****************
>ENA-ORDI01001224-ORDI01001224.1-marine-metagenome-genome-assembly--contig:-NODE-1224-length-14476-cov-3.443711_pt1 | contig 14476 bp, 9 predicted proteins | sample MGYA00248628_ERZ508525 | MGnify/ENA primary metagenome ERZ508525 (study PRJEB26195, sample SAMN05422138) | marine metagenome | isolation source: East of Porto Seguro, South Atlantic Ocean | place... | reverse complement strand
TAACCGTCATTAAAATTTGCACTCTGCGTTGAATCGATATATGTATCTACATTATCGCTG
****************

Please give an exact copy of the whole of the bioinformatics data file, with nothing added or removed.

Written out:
>ENA-ORDI01001224-ORDI01001224.1-marine-metagenome-genome-assembly--contig:-NODE-1224-length-14476-cov-3.443711_pt1 | contig 14476 bp, 9 predicted proteins | sample MGYA00248628_ERZ508525 | MGnify/ENA primary metagenome ERZ508525 (study PRJEB26195, sample SAMN05422138) | marine metagenome | isolation source: East of Porto Seguro, South Atlantic Ocean | place... | reverse complement strand
TAACCGTCATTAAAATTTGCACTCTGCGTTGAATCGATATATGTATCTACATTATCGCTG